### JVM Language Summit: Numbers big and fixed

#### By Darcy-Oracle on Aug 04, 2010

Last week, I enjoyed attending the 2010 JVM Language Summit. Some of the requests from the "what the JVM needs" session could be addressed by a few additional numerical libraries in the platform.

The default integer arithmetic in many languages conceptually doesn't overflow, analogous to operating on Java's `java.math.BigInteger`

objects rather than 32-bit `int`

or 64-bit `long`

values. However, small integers that enjoy hardware support on commodity CPUs are much more commonly operated on than big numbers which require multi-word support. Ideally, conceptually unbounded integers would still run very fast when they were small enough without consuming either excess CPU cycles or excess memory.
In the limit, *fixnums* would result, where the transitions between small ↔ big integers were managed and optimized by the JVM. Until that happy day, internally `BigDecimal`

manages `long`

↔ `BigInteger`

transitions and potential future library additions could ease independently coding up similar logic.

Semantically a `BigDecimal`

is a `BigInteger`

significand/mantissa along with an `int`

*scale* (negated exponent). If the scale/exponent is zero, then exact integer results can be computed. The `BigDecimal`

implementation in the JDK internally often uses a `long`

where possible to hold the significand value, failing over to allocating and operating on a `BigInteger`

value when needed. The compact `long`

representation is seamlessly supported in arithmetic and other operations.
`BigDecimal`

is not an ideal type for providing pure integer arithmetic since `BigDecimal`

has many operations unneeded and inappropriate for that use and because each `BigDecimal`

object has various fields other than the ones holding the integer value; however, the class comes with the JDK and may perform adequately out of the box.

The algorithms used for the `long`

overflow checking in `BigDecimal`

are adapted from the indispensable bit-twiddling tome *Hacker's Delight*.
A few conference attendees expressed interest in an API around integer overflow detection. Represented as a Java API, the functionality might look like:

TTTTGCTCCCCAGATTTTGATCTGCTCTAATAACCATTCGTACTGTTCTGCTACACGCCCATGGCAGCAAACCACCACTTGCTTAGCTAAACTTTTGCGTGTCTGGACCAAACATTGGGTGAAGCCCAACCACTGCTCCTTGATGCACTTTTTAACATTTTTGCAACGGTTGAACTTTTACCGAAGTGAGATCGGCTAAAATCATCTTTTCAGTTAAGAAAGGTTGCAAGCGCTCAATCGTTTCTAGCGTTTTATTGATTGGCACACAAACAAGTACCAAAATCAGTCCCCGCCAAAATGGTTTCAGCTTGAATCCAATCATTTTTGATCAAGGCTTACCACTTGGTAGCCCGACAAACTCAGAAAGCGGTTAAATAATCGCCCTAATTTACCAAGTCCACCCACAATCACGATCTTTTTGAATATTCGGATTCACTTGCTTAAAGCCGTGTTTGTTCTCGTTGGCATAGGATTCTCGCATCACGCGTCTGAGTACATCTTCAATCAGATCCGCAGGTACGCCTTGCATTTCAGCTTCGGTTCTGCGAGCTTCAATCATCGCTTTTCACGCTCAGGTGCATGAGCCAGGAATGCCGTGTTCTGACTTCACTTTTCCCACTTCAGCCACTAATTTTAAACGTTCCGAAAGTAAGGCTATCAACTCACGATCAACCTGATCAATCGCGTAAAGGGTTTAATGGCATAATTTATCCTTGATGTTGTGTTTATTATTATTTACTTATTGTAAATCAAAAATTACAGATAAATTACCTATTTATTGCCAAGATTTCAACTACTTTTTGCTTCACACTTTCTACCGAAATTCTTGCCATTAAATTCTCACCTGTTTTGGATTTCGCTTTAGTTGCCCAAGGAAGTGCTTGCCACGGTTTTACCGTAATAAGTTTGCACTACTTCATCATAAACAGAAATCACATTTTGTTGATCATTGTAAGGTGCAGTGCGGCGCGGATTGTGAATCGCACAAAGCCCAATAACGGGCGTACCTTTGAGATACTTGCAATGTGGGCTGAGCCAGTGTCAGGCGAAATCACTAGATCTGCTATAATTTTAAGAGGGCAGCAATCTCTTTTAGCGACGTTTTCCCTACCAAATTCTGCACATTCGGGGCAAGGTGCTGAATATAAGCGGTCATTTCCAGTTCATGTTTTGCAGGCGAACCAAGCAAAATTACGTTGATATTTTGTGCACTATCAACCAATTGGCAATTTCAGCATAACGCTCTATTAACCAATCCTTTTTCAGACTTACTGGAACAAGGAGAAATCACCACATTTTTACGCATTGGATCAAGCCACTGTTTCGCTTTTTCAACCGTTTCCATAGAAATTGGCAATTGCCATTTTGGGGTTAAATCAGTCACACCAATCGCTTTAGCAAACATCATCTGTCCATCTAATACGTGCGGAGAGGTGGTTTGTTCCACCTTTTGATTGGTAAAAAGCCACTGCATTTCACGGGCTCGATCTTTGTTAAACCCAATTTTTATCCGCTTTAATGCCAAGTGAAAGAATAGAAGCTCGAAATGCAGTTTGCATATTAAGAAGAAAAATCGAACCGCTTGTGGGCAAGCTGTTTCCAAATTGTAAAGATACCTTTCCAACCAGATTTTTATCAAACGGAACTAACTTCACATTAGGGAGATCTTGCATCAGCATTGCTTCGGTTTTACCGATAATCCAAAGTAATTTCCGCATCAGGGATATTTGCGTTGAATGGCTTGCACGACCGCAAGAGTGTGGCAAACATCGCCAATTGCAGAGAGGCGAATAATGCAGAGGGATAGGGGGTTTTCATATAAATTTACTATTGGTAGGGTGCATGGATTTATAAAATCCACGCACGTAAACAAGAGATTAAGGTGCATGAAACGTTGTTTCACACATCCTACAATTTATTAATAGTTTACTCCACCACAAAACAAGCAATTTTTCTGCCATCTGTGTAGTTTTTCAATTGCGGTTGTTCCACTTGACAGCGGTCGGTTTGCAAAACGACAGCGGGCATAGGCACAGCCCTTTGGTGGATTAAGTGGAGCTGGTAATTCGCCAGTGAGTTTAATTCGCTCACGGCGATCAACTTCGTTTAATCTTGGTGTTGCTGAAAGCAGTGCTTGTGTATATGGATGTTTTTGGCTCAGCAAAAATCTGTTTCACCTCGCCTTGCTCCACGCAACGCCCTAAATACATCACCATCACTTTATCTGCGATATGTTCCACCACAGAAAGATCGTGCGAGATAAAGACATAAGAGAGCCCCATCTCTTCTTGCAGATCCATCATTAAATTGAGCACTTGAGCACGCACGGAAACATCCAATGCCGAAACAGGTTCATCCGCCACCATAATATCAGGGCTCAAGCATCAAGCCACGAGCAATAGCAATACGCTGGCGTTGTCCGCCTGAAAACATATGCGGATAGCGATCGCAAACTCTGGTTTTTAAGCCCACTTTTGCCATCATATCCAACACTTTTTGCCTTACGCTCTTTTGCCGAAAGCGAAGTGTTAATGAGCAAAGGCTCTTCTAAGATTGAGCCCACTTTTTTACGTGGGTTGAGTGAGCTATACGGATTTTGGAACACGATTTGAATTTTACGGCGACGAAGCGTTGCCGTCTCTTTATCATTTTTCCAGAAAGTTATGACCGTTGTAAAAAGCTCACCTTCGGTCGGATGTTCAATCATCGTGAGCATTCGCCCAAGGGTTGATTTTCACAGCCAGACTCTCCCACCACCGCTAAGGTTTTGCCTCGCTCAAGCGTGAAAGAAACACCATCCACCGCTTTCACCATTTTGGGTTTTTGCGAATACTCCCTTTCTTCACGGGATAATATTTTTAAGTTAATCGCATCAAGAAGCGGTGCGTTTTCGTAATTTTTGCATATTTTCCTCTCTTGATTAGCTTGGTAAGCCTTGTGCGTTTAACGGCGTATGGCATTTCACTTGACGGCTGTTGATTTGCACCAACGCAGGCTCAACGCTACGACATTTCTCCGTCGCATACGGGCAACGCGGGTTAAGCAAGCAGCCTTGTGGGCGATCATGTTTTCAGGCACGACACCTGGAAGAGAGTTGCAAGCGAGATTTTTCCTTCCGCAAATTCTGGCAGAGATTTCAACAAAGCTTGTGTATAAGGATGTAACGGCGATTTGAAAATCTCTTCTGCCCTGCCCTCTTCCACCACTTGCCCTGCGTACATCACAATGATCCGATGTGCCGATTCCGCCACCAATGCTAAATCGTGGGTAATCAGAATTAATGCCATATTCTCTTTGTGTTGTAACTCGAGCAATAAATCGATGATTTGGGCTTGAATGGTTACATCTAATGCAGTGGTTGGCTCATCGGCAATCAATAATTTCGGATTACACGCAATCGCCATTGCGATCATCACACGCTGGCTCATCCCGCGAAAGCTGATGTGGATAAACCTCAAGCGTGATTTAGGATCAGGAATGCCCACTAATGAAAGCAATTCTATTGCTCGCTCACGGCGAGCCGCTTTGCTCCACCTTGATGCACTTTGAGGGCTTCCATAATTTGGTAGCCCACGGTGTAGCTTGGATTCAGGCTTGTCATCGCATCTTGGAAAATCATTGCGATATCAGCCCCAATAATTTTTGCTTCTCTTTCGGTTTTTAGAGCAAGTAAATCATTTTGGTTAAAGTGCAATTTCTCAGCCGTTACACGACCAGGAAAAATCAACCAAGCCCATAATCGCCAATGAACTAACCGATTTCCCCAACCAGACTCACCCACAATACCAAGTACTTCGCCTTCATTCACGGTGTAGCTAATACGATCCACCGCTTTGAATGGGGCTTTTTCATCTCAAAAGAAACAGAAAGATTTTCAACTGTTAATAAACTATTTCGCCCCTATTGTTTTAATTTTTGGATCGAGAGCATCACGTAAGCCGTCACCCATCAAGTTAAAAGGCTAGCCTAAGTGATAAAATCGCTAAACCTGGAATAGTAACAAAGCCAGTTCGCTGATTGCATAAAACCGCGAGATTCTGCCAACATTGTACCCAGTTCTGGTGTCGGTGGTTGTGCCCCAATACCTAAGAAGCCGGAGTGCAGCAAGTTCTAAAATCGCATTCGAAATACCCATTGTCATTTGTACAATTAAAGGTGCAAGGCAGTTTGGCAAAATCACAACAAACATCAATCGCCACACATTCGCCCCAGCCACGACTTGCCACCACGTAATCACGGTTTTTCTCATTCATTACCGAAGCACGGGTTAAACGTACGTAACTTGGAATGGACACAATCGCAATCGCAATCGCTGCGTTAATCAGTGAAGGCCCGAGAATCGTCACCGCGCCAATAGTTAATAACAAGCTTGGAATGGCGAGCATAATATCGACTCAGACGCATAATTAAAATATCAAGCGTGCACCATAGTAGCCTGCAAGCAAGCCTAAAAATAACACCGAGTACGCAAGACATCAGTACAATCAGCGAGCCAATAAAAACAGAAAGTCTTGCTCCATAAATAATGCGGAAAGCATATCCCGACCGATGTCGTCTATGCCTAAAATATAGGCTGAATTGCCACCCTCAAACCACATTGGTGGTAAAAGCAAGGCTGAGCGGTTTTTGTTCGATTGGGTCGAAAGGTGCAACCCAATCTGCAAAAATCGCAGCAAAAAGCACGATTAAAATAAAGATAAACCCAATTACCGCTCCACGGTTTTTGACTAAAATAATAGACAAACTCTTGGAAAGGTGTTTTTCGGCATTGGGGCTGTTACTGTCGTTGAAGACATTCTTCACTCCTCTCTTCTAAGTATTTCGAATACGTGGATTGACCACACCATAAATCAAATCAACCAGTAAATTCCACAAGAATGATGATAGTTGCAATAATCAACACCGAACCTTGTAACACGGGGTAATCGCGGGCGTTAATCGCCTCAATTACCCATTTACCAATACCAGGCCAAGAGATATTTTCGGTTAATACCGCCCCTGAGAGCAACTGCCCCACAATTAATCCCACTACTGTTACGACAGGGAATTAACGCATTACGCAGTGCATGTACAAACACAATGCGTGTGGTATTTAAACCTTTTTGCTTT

/\*\* \* Returns the sum of the arguments, throwing an ArithmeticException \* if the exact sum is out of {@code int} range. \* @return the sum of the arguments, throwing an ArithmeticException \* if the exact sum is out of {@code int} range. \* @throws ArithmeticException if the exact sum is out of {@code int} range \*/ public static int addExact(int a, int b) throws ArithmeticException

The source code of such a method could use the *Hacker's Delight* techniques while a JVM could intrinsify the functionality to a processor-optimized idiom.
There are some design choices even in this simple method. For example, instead of `ArithmeticException`

, a new subclass of that exception called, say, `IntegerOverflow`

, could be thrown instead. Such a subclass could offer the ability to store the original operands to facilitate continuing the computation in a wider type. (An unfriendly API design for the purposes at hand would be for `addExact`

to have `int`

parameters but return a `java.lang.Integer`

, with `null`

being used to indicate overflow occurred!)

While I don't recall it being explicitly mentioned at the conference, a piece of similar functionality is accessing the high-order 64 bits of a full 64 × 64 → 128 bit multiply (5100935).

Adding these low-level library operations to the platform would be a fun project!